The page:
People were able to borrow money to buy stocks, pay back what they borrowed and keep the
profit. Although one would think the practice was risky, stocks only rose and profit never ceased
to increase. During this time, Henry Ford released his line of assembly Model T which was
much less expensive. Americans felt as though life couldnt get better, until the 1929 Stock
Market Crash. Stocks are only worth what people are willing to pay for them. As the 1920s
went on, people became afraid of how long the good times would last, so they took precautions
and sold their stocks. Fear spread quickly and others started to do the same until, one day, stock
prices dropped tremendously and everyone got stuck in debt, leading to the Great Depression.
Although speculation played a large role in the stock market crash, weak banking systems, lack
of federal control over business, and confidence in buying on margin also were key causes.
When farmers and manufacturers started seeing demand go up for their products, they
overproduced greatly. When 1929 rolled around, they had to sell all of those crops and products
by lowering their prices in hopes that the items would sell. This also contributed to the drastic
drop of stock process, leaving Americans in a self-dug hole of debt and despair.
Vocab
Mass Production
Model T
Bull Market
Buying on Margin
Dawes Plan
Speculation

Great Depression
Black Tuesday
Trickle-Down Economics
Bonus Army
New Deal
Social Security Act

Collective Bargaining
Wagner Act
Welfare State
Henry Ford

Michelle Voykovic
Honors US History
Coach Tilton
12/13/15

30

4B Political
SSUSHS19: identify the origins, major developments, and the domestic impact of world
war ii, especially the growth of the federal government.
a. Explain A. Philip Randolphs proposed March on Washington, D.C., and President
Franklin D. Roosevelts response. (810)
b. Explain the Japanese attack on Pearl Harbor and the internment of Japanese- Americans,
German-Americans, and Italian-Americans. (789, 813)
c. Explain major events: include the lend-lease program, the Battle of Midway, D-Day, and
the fall of Berlin. (785, 807, 819, 823)
d. Describe Los Alamos and the scientific, economic, and military implications of
developing the Atomic Bomb
e. Compare the geographic locations of the European Theater and the Pacific Theater and
the difficulties the U.S. faced in delivering weapons, food, and medical supplies to
troops.
SSUSH20 The student will analyze the domestic and international impact of the Cold War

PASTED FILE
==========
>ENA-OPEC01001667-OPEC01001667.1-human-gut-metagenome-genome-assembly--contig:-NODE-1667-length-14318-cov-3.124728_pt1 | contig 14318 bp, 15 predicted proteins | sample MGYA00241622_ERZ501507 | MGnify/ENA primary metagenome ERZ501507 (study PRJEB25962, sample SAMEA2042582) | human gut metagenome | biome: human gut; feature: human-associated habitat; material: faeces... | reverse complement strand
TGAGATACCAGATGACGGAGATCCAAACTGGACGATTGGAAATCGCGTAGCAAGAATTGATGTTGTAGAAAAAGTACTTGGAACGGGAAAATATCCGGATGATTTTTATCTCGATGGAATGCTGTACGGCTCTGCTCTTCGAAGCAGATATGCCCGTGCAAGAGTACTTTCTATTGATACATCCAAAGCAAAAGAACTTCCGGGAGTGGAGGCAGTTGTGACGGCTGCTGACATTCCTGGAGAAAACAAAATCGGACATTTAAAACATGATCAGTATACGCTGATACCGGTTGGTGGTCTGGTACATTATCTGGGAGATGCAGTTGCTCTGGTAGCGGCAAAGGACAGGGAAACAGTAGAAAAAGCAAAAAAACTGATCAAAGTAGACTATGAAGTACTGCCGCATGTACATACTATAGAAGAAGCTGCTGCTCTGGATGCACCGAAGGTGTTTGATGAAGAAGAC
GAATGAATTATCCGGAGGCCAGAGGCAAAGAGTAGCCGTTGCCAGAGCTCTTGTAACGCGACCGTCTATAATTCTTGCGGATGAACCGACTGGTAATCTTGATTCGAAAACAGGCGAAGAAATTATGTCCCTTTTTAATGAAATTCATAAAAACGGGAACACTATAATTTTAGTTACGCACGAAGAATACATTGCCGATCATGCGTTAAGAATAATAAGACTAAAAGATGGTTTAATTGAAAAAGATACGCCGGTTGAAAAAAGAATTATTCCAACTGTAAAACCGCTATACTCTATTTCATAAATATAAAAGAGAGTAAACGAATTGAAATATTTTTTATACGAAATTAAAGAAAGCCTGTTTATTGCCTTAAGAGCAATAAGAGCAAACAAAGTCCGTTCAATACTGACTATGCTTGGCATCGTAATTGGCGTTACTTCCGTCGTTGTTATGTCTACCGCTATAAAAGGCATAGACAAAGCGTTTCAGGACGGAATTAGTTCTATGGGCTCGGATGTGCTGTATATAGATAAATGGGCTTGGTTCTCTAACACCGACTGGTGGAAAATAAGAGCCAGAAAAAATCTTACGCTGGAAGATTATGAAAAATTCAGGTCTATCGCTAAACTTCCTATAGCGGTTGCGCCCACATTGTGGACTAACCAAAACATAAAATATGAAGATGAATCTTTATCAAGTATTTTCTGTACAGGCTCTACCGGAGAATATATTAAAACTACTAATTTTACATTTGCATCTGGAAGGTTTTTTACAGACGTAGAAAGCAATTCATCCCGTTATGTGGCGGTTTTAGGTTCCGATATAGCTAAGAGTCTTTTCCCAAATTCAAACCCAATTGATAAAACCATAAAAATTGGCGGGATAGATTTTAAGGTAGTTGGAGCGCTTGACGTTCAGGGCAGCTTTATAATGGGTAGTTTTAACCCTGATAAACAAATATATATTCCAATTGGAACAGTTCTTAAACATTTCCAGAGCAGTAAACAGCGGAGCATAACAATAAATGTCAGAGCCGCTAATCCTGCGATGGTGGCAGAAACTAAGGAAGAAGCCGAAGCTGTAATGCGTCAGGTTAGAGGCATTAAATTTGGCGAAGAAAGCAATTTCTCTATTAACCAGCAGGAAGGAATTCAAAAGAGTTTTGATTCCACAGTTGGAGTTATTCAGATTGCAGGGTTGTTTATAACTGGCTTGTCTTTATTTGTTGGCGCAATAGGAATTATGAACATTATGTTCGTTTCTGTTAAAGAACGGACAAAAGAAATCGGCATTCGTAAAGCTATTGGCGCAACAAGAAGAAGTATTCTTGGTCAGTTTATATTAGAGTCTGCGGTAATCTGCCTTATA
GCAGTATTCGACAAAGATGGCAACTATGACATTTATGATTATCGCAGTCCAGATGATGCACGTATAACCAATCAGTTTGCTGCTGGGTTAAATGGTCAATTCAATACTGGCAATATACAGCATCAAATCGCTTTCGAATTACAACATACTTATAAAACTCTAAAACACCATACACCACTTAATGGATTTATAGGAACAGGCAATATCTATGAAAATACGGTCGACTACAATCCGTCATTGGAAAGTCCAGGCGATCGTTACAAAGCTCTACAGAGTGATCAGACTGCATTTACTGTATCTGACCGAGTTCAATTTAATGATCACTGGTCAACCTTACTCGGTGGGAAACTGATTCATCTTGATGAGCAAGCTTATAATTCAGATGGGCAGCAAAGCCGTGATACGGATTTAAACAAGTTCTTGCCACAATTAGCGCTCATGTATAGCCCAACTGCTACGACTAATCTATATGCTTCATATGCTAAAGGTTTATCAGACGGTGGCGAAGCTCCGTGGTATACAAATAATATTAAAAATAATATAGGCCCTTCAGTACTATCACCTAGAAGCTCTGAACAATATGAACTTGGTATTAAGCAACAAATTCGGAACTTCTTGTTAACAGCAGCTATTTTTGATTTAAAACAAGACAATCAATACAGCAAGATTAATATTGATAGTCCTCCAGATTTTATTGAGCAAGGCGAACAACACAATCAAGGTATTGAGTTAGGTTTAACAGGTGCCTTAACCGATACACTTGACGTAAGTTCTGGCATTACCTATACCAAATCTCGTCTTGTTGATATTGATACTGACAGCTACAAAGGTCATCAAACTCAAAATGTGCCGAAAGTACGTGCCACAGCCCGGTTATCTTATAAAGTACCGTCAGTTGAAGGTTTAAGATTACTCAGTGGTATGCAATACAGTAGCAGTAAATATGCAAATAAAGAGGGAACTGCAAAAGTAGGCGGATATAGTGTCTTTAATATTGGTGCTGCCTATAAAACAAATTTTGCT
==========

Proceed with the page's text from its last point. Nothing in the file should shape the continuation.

on the United States
a. Describe the creation of the Marshall Plan, U.S. commitment to Europe, the Truman
Doctrine, and the origins and implications of the containment policy. (850, 848)
b. Explain the impact of the new communist regime in China, the outbreak of the Korean
War, and how these events contributed to the rise of Senator Joseph McCarthy. (854, 855857, 873-875)
c. Explain the role of geography on the U.S. containment policy, the Korean War
SSUSH21 The student will explain the impact of technological development and economic
growth on the United States, 1945-1975.
a. Describe the impact of competition with the USSR as evidenced by the launch of Sputnik
I and President Eisenhowers actions. (865, 895)
In the late 1930s, Communist leaders had become a major threat to all nations. Their
power surged through hope of salvaging stumbling economies and inadequate
administrations. Hitler expanded Germany, invading weak countries and taking over a
substantial amount of Europe. The U.S, recalling the events of WWI, knew there would not
be a good ending to this imperialistic trek, and therefore put in place the Neutrality Acts of
1939. This would keep the U.S out of all foreign affairs, but little obstacles along the way
made it hard to stick to the plan. The Cash and Carry policy/Lend-Lease Act showed just
how much the government wanted to help other countries while trying to avoid alliances.
Appeasement was a major factor in WWII that did more harm than good. The League of
Nations was primarily the group to offer concessions to different leaders in order to achieve
peace. The U.S abided by its policy of containment throughout all of WWII and poses as a
major cause of the Cold War. Stalin and Truman had very different opinions towards free
elections. What seemed like miniscule differences turned into severe tensions, bringing forth
the Iron Curtain. The Truman Doctrine and the Marshall Plan were steps the U.S took to
decrease communisms sphere of influence, but served as catalysts to a silent, unforgiving
feud.

Michelle Voykovic
Honors US History
Coach Tilton